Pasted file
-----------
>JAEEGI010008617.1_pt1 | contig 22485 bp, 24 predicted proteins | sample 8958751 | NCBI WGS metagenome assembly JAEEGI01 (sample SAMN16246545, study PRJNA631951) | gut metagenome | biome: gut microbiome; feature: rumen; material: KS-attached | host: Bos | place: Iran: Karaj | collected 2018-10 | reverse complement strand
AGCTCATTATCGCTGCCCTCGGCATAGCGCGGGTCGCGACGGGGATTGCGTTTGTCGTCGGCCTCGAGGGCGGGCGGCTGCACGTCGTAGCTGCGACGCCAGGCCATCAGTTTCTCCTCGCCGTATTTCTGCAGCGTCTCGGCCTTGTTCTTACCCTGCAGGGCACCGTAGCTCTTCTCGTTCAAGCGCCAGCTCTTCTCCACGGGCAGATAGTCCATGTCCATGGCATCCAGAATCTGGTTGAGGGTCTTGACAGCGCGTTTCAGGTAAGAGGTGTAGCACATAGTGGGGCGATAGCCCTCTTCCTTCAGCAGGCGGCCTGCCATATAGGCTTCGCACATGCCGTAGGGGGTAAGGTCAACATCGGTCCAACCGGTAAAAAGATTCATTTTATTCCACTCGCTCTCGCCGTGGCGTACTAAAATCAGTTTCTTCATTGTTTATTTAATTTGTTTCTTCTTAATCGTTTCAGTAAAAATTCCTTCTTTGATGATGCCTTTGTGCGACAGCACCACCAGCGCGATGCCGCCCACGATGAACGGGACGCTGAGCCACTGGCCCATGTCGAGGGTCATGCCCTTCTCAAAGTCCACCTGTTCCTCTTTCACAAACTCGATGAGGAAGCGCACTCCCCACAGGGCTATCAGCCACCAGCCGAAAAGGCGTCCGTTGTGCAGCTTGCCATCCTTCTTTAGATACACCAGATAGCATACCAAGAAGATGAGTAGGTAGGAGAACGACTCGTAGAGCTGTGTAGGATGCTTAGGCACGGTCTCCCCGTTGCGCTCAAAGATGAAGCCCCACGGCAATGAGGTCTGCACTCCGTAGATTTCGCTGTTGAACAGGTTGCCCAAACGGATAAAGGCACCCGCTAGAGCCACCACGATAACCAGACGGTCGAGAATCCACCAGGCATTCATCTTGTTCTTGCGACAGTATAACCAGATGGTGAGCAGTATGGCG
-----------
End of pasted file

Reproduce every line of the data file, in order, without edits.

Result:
>JAEEGI010008617.1_pt1 | contig 22485 bp, 24 predicted proteins | sample 8958751 | NCBI WGS metagenome assembly JAEEGI01 (sample SAMN16246545, study PRJNA631951) | gut metagenome | biome: gut microbiome; feature: rumen; material: KS-attached | host: Bos | place: Iran: Karaj | collected 2018-10 | reverse complement strand
AGCTCATTATCGCTGCCCTCGGCATAGCGCGGGTCGCGACGGGGATTGCGTTTGTCGTCGGCCTCGAGGGCGGGCGGCTGCACGTCGTAGCTGCGACGCCAGGCCATCAGTTTCTCCTCGCCGTATTTCTGCAGCGTCTCGGCCTTGTTCTTACCCTGCAGGGCACCGTAGCTCTTCTCGTTCAAGCGCCAGCTCTTCTCCACGGGCAGATAGTCCATGTCCATGGCATCCAGAATCTGGTTGAGGGTCTTGACAGCGCGTTTCAGGTAAGAGGTGTAGCACATAGTGGGGCGATAGCCCTCTTCCTTCAGCAGGCGGCCTGCCATATAGGCTTCGCACATGCCGTAGGGGGTAAGGTCAACATCGGTCCAACCGGTAAAAAGATTCATTTTATTCCACTCGCTCTCGCCGTGGCGTACTAAAATCAGTTTCTTCATTGTTTATTTAATTTGTTTCTTCTTAATCGTTTCAGTAAAAATTCCTTCTTTGATGATGCCTTTGTGCGACAGCACCACCAGCGCGATGCCGCCCACGATGAACGGGACGCTGAGCCACTGGCCCATGTCGAGGGTCATGCCCTTCTCAAAGTCCACCTGTTCCTCTTTCACAAACTCGATGAGGAAGCGCACTCCCCACAGGGCTATCAGCCACCAGCCGAAAAGGCGTCCGTTGTGCAGCTTGCCATCCTTCTTTAGATACACCAGATAGCATACCAAGAAGATGAGTAGGTAGGAGAACGACTCGTAGAGCTGTGTAGGATGCTTAGGCACGGTCTCCCCGTTGCGCTCAAAGATGAAGCCCCACGGCAATGAGGTCTGCACTCCGTAGATTTCGCTGTTGAACAGGTTGCCCAAACGGATAAAGGCACCCGCTAGAGCCACCACGATAACCAGACGGTCGAGAATCCACCAGGCATTCATCTTGTTCTTGCGACAGTATAACCAGATGGTGAGCAGTATGGCG